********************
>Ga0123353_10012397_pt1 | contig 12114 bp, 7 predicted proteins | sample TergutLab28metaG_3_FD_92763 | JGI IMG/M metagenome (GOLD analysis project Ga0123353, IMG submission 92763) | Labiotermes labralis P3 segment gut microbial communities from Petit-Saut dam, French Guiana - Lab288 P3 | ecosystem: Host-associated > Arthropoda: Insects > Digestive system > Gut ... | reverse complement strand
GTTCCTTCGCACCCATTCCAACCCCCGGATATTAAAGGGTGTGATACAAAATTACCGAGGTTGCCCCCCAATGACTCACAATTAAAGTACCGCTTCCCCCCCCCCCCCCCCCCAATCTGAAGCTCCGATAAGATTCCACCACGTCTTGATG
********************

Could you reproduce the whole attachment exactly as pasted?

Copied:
>Ga0123353_10012397_pt1 | contig 12114 bp, 7 predicted proteins | sample TergutLab28metaG_3_FD_92763 | JGI IMG/M metagenome (GOLD analysis project Ga0123353, IMG submission 92763) | Labiotermes labralis P3 segment gut microbial communities from Petit-Saut dam, French Guiana - Lab288 P3 | ecosystem: Host-associated > Arthropoda: Insects > Digestive system > Gut ... | reverse complement strand
GTTCCTTCGCACCCATTCCAACCCCCGGATATTAAAGGGTGTGATACAAAATTACCGAGGTTGCCCCCCAATGACTCACAATTAAAGTACCGCTTCCCCCCCCCCCCCCCCCCAATCTGAAGCTCCGATAAGATTCCACCACGTCTTGATG